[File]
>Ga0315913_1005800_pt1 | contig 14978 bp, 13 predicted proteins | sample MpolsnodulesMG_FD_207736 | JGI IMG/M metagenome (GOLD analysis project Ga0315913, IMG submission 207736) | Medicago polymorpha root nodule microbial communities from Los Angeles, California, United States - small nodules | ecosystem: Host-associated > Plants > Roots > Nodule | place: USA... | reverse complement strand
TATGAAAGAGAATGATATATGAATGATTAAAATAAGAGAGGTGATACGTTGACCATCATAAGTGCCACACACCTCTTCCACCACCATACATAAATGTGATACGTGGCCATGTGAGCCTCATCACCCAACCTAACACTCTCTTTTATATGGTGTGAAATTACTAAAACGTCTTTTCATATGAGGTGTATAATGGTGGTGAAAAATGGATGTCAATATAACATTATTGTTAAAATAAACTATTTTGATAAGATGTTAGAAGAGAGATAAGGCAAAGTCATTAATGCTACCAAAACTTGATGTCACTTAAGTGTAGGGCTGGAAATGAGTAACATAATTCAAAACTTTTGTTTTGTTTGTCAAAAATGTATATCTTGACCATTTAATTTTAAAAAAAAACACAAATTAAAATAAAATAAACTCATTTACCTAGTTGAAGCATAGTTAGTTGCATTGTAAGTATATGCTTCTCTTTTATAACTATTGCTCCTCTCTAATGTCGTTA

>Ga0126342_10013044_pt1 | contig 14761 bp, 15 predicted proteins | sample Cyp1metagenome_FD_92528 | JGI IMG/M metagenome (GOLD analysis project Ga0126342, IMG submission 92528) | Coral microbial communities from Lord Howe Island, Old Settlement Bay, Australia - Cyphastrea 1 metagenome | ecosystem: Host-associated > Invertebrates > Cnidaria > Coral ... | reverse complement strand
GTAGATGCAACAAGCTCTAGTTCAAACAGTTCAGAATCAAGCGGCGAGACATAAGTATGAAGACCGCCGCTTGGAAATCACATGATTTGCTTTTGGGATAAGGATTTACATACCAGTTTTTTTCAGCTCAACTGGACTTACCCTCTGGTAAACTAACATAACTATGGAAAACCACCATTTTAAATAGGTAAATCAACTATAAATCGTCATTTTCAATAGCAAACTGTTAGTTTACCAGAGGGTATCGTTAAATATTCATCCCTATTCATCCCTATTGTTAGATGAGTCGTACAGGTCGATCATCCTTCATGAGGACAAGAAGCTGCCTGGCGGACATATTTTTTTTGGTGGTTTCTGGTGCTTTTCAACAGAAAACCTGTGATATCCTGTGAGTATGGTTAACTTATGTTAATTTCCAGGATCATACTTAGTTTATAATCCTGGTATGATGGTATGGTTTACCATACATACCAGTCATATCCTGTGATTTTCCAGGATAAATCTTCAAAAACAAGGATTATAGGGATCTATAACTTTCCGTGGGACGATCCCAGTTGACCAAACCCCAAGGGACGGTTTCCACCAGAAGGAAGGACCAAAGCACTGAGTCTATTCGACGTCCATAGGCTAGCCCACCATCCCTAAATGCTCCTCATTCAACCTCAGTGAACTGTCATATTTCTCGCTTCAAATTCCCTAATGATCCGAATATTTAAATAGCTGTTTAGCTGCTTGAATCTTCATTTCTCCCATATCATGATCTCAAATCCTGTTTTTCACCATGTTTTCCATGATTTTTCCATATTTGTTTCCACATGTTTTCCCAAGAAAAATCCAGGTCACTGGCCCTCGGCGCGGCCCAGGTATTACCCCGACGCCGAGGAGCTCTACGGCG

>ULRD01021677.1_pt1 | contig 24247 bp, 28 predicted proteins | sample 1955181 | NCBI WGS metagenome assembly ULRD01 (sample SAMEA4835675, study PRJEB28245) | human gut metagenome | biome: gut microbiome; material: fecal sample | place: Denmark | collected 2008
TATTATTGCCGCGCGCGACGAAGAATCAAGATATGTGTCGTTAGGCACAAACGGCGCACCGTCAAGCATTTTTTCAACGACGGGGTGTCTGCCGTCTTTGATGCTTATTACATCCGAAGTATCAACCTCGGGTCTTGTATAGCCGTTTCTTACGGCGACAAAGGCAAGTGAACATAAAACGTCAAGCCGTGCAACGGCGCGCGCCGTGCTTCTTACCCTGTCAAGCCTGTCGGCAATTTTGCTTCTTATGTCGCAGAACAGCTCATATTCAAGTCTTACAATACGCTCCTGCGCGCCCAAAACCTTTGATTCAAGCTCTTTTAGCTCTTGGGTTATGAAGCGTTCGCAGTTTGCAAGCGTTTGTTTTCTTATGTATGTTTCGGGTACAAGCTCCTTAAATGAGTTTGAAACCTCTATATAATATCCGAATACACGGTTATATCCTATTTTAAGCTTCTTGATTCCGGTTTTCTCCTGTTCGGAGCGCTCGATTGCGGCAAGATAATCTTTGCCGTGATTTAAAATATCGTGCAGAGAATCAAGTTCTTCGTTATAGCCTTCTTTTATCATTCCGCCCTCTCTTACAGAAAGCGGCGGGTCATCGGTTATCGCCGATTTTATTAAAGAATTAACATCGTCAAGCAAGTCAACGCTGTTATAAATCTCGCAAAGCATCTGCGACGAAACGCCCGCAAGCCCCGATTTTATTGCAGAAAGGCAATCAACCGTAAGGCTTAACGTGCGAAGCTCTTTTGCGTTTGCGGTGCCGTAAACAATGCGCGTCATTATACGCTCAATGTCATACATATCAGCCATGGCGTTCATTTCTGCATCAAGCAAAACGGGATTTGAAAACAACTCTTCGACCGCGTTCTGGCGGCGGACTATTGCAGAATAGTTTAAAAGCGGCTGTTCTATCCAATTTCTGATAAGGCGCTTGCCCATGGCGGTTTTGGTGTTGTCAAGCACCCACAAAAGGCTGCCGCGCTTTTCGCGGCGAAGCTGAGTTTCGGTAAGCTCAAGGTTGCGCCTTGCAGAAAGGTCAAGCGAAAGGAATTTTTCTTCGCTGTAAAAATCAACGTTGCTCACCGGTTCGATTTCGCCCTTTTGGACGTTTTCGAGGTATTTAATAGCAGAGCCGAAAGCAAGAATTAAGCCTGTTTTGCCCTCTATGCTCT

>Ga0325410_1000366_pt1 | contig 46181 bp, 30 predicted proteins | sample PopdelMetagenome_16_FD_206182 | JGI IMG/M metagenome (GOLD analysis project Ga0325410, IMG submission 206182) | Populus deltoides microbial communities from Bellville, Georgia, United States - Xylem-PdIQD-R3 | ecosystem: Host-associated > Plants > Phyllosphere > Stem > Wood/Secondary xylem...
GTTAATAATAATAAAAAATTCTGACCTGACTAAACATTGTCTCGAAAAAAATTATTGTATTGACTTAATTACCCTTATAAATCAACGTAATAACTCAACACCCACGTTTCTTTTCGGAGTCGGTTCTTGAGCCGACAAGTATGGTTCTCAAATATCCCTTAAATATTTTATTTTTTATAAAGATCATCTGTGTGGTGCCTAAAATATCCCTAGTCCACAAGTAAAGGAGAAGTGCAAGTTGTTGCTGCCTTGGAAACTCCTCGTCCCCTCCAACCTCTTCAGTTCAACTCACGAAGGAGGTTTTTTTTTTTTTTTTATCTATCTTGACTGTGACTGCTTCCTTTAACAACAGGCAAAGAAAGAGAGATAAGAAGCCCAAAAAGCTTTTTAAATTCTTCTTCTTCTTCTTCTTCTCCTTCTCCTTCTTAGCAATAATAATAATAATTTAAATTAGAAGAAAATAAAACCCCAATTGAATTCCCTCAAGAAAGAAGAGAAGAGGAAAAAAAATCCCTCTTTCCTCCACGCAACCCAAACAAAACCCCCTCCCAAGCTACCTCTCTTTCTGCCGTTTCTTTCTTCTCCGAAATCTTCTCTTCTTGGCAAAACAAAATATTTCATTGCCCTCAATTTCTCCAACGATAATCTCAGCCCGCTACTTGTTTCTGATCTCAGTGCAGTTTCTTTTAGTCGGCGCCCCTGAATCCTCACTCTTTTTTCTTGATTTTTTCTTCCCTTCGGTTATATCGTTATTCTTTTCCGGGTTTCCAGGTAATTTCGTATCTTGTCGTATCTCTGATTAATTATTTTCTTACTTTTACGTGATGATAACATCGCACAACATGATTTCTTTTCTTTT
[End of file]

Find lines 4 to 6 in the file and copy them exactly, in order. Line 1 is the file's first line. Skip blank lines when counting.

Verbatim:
GTAGATGCAACAAGCTCTAGTTCAAACAGTTCAGAATCAAGCGGCGAGACATAAGTATGAAGACCGCCGCTTGGAAATCACATGATTTGCTTTTGGGATAAGGATTTACATACCAGTTTTTTTCAGCTCAACTGGACTTACCCTCTGGTAAACTAACATAACTATGGAAAACCACCATTTTAAATAGGTAAATCAACTATAAATCGTCATTTTCAATAGCAAACTGTTAGTTTACCAGAGGGTATCGTTAAATATTCATCCCTATTCATCCCTATTGTTAGATGAGTCGTACAGGTCGATCATCCTTCATGAGGACAAGAAGCTGCCTGGCGGACATATTTTTTTTGGTGGTTTCTGGTGCTTTTCAACAGAAAACCTGTGATATCCTGTGAGTATGGTTAACTTATGTTAATTTCCAGGATCATACTTAGTTTATAATCCTGGTATGATGGTATGGTTTACCATACATACCAGTCATATCCTGTGATTTTCCAGGATAAATCTTCAAAAACAAGGATTATAGGGATCTATAACTTTCCGTGGGACGATCCCAGTTGACCAAACCCCAAGGGACGGTTTCCACCAGAAGGAAGGACCAAAGCACTGAGTCTATTCGACGTCCATAGGCTAGCCCACCATCCCTAAATGCTCCTCATTCAACCTCAGTGAACTGTCATATTTCTCGCTTCAAATTCCCTAATGATCCGAATATTTAAATAGCTGTTTAGCTGCTTGAATCTTCATTTCTCCCATATCATGATCTCAAATCCTGTTTTTCACCATGTTTTCCATGATTTTTCCATATTTGTTTCCACATGTTTTCCCAAGAAAAATCCAGGTCACTGGCCCTCGGCGCGGCCCAGGTATTACCCCGACGCCGAGGAGCTCTACGGCG

>ULRD01021677.1_pt1 | contig 24247 bp, 28 predicted proteins | sample 1955181 | NCBI WGS metagenome assembly ULRD01 (sample SAMEA4835675, study PRJEB28245) | human gut metagenome | biome: gut microbiome; material: fecal sample | place: Denmark | collected 2008
TATTATTGCCGCGCGCGACGAAGAATCAAGATATGTGTCGTTAGGCACAAACGGCGCACCGTCAAGCATTTTTTCAACGACGGGGTGTCTGCCGTCTTTGATGCTTATTACATCCGAAGTATCAACCTCGGGTCTTGTATAGCCGTTTCTTACGGCGACAAAGGCAAGTGAACATAAAACGTCAAGCCGTGCAACGGCGCGCGCCGTGCTTCTTACCCTGTCAAGCCTGTCGGCAATTTTGCTTCTTATGTCGCAGAACAGCTCATATTCAAGTCTTACAATACGCTCCTGCGCGCCCAAAACCTTTGATTCAAGCTCTTTTAGCTCTTGGGTTATGAAGCGTTCGCAGTTTGCAAGCGTTTGTTTTCTTATGTATGTTTCGGGTACAAGCTCCTTAAATGAGTTTGAAACCTCTATATAATATCCGAATACACGGTTATATCCTATTTTAAGCTTCTTGATTCCGGTTTTCTCCTGTTCGGAGCGCTCGATTGCGGCAAGATAATCTTTGCCGTGATTTAAAATATCGTGCAGAGAATCAAGTTCTTCGTTATAGCCTTCTTTTATCATTCCGCCCTCTCTTACAGAAAGCGGCGGGTCATCGGTTATCGCCGATTTTATTAAAGAATTAACATCGTCAAGCAAGTCAACGCTGTTATAAATCTCGCAAAGCATCTGCGACGAAACGCCCGCAAGCCCCGATTTTATTGCAGAAAGGCAATCAACCGTAAGGCTTAACGTGCGAAGCTCTTTTGCGTTTGCGGTGCCGTAAACAATGCGCGTCATTATACGCTCAATGTCATACATATCAGCCATGGCGTTCATTTCTGCATCAAGCAAAACGGGATTTGAAAACAACTCTTCGACCGCGTTCTGGCGGCGGACTATTGCAGAATAGTTTAAAAGCGGCTGTTCTATCCAATTTCTGATAAGGCGCTTGCCCATGGCGGTTTTGGTGTTGTCAAGCACCCACAAAAGGCTGCCGCGCTTTTCGCGGCGAAGCTGAGTTTCGGTAAGCTCAAGGTTGCGCCTTGCAGAAAGGTCAAGCGAAAGGAATTTTTCTTCGCTGTAAAAATCAACGTTGCTCACCGGTTCGATTTCGCCCTTTTGGACGTTTTCGAGGTATTTAATAGCAGAGCCGAAAGCAAGAATTAAGCCTGTTTTGCCCTCTATGCTCT